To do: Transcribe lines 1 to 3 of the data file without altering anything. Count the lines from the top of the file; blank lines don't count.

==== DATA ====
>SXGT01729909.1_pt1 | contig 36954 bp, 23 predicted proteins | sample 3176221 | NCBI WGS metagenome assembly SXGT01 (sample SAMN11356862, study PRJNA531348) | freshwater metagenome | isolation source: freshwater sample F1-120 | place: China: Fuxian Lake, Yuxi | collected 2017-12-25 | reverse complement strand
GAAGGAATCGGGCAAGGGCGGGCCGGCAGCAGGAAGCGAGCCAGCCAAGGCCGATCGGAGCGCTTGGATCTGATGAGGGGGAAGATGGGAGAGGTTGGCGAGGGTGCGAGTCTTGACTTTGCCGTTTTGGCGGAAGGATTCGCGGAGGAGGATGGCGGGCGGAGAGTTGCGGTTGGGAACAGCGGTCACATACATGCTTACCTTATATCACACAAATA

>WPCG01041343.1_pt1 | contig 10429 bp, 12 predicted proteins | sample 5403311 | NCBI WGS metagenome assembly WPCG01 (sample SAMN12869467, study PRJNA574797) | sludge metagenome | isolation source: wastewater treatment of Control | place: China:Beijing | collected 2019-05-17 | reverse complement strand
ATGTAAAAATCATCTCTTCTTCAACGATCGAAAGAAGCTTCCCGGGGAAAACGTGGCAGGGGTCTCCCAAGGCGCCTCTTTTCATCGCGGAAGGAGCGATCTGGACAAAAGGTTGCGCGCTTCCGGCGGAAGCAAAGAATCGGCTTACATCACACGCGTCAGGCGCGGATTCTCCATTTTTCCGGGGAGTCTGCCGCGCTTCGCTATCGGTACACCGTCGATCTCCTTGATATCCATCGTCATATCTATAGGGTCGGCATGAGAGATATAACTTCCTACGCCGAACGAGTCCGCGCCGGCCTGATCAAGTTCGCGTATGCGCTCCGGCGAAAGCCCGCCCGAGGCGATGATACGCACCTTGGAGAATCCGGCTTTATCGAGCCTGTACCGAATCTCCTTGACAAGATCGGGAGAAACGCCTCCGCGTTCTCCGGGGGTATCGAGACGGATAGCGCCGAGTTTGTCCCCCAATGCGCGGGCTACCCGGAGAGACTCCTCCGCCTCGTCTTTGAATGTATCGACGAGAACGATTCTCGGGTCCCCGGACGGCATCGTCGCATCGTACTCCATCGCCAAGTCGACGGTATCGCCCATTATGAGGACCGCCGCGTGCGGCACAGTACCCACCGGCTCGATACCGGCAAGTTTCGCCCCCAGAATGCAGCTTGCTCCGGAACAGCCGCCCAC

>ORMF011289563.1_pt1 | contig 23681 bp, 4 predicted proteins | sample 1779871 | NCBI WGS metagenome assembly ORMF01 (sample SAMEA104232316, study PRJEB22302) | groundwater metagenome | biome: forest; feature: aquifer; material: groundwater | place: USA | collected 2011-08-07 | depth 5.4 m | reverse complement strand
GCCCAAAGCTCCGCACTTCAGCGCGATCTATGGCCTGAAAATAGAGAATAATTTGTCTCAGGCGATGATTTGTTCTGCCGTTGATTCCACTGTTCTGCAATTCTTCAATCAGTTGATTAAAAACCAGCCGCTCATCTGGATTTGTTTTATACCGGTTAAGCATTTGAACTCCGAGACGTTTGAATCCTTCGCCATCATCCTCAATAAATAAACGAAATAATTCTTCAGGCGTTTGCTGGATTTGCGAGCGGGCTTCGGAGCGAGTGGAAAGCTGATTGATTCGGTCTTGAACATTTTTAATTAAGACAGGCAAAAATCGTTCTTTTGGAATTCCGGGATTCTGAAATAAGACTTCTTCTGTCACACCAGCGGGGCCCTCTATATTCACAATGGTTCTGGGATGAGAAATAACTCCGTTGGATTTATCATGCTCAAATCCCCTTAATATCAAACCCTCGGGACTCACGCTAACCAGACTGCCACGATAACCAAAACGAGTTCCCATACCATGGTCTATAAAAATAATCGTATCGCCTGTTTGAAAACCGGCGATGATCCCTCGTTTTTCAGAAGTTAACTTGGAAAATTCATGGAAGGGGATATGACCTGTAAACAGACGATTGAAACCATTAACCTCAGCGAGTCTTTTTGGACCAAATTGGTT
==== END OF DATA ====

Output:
>SXGT01729909.1_pt1 | contig 36954 bp, 23 predicted proteins | sample 3176221 | NCBI WGS metagenome assembly SXGT01 (sample SAMN11356862, study PRJNA531348) | freshwater metagenome | isolation source: freshwater sample F1-120 | place: China: Fuxian Lake, Yuxi | collected 2017-12-25 | reverse complement strand
GAAGGAATCGGGCAAGGGCGGGCCGGCAGCAGGAAGCGAGCCAGCCAAGGCCGATCGGAGCGCTTGGATCTGATGAGGGGGAAGATGGGAGAGGTTGGCGAGGGTGCGAGTCTTGACTTTGCCGTTTTGGCGGAAGGATTCGCGGAGGAGGATGGCGGGCGGAGAGTTGCGGTTGGGAACAGCGGTCACATACATGCTTACCTTATATCACACAAATA

>WPCG01041343.1_pt1 | contig 10429 bp, 12 predicted proteins | sample 5403311 | NCBI WGS metagenome assembly WPCG01 (sample SAMN12869467, study PRJNA574797) | sludge metagenome | isolation source: wastewater treatment of Control | place: China:Beijing | collected 2019-05-17 | reverse complement strand